8Chapter 44.3 Orientation DependenceThe rate of oxidation depends on the availability of reaction sites on the siliconsubstrates. Hence, as the surface areal density of atoms is dependent on crystalorientation, oxidation rates are expected to be orientation dependent. Oxidationon the 111 crystal plane has a higher rate because there are a higher number ofsurface atoms, i.e. reaction sites or chemical bonds, when compared to a 100 plane. Table 4.3 depicts some of the properties of different silicon crystal planes,whereas Table 4.4 and Figure 4.3 compare the oxidation rates obtained from the 100 and 111 planes. Note that since the parabolic rate constant, B, isdiffusion limited, it has very little dependence on the crystal orientation.Table 4.3: Calculated properties of silicon crystal planes.Area ofAvailableOrien- unit cell Si atoms Si bonds BondsBondsbonds, N N relative214-2tation (cm )in area in area available (10 cm ) (1014 cm-2) to 110 110 2a 242 111 1 / 2 3a 2 100 a 7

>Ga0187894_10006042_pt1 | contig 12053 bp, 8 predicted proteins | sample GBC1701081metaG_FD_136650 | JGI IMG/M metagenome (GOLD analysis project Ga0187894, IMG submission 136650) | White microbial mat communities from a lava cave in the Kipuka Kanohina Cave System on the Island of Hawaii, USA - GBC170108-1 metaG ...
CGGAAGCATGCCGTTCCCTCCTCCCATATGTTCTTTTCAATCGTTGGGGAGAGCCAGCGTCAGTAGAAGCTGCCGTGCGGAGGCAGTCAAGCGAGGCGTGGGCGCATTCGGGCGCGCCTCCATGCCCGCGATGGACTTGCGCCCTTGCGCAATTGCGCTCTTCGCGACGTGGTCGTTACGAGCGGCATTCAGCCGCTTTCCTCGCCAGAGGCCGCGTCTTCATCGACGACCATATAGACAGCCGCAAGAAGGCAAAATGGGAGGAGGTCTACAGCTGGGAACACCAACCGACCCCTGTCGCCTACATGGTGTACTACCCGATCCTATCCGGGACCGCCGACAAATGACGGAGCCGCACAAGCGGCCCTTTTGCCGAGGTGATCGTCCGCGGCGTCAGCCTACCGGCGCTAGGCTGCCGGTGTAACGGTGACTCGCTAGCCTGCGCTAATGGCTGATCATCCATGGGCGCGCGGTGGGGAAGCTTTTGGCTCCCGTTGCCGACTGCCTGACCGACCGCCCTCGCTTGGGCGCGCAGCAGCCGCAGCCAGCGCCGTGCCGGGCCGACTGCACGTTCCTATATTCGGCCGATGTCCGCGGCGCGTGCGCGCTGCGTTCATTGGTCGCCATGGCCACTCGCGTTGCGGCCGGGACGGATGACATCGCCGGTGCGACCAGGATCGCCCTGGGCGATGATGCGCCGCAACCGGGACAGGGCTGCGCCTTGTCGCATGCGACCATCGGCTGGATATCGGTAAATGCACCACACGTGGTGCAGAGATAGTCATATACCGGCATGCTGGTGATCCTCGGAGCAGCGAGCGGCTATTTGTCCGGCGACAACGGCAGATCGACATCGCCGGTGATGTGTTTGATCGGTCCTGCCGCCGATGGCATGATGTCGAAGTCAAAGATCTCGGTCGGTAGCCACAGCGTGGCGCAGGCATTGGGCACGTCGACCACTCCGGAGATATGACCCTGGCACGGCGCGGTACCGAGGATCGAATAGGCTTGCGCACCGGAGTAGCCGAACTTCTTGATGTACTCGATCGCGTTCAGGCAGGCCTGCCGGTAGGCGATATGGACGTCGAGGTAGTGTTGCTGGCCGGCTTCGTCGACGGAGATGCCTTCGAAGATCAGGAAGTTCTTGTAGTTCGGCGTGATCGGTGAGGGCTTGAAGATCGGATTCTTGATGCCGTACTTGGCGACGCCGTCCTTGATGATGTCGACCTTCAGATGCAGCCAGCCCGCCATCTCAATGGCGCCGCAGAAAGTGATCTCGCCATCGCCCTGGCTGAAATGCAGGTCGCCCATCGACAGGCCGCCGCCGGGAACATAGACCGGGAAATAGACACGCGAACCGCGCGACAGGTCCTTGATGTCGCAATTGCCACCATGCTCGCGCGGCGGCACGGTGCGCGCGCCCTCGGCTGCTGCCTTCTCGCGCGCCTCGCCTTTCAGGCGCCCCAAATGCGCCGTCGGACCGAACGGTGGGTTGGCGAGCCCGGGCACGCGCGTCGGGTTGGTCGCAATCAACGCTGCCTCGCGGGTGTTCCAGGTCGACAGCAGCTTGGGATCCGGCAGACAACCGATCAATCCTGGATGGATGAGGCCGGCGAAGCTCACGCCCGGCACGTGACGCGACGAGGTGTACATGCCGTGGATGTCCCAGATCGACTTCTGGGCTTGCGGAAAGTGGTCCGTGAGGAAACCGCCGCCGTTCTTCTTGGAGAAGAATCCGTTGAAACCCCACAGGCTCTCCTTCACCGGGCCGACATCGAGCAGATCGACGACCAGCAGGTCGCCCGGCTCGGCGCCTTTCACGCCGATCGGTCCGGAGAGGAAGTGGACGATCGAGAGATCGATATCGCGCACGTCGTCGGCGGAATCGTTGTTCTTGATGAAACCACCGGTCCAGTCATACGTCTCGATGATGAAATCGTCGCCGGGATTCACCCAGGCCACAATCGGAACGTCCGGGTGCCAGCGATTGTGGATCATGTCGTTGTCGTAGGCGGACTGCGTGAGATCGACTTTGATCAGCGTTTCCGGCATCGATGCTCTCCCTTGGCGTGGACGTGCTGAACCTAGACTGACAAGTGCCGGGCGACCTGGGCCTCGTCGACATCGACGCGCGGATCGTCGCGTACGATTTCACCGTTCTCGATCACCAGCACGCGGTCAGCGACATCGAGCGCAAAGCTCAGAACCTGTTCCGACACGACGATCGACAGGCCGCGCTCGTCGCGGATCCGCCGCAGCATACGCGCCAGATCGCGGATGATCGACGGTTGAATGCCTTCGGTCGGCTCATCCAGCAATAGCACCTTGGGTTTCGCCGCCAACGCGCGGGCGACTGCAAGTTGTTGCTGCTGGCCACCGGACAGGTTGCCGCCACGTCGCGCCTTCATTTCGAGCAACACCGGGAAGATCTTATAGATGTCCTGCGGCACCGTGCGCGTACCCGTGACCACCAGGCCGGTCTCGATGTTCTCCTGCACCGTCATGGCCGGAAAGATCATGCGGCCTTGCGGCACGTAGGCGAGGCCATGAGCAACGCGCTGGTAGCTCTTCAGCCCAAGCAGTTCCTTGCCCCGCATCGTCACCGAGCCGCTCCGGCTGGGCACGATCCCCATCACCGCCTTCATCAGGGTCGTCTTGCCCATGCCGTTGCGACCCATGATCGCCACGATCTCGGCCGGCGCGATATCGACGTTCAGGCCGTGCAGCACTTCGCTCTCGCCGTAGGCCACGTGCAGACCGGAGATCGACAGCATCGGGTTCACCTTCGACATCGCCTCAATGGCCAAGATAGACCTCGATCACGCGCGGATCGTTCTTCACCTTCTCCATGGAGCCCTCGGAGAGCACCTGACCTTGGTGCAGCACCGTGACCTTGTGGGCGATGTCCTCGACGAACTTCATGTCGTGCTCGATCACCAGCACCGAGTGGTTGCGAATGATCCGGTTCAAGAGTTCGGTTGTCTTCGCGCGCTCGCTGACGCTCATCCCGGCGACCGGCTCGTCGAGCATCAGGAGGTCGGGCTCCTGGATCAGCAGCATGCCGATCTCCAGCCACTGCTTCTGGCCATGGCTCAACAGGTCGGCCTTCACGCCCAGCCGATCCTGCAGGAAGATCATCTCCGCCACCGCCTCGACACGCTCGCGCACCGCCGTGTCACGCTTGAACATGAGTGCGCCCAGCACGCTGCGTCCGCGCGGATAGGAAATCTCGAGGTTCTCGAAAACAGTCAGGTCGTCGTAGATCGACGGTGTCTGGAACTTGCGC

9Chapter 4Table 4.4: Rate constants for silicon oxidation in H2O (640 Torr).OxidationOrienotemperature ( C) tation A ( m)900950100010501100 100 111 100 111 100 111 100 111 100 111 ic rate Linear rateconstantconstantB/A ratio2B ( m /h)B/A ( m/h) 111 / 100 1.681.681.751.651.65Average 1.68Figure 4.3: Oxide thickness versus oxidation time for silicon in H2O at 640 Torr.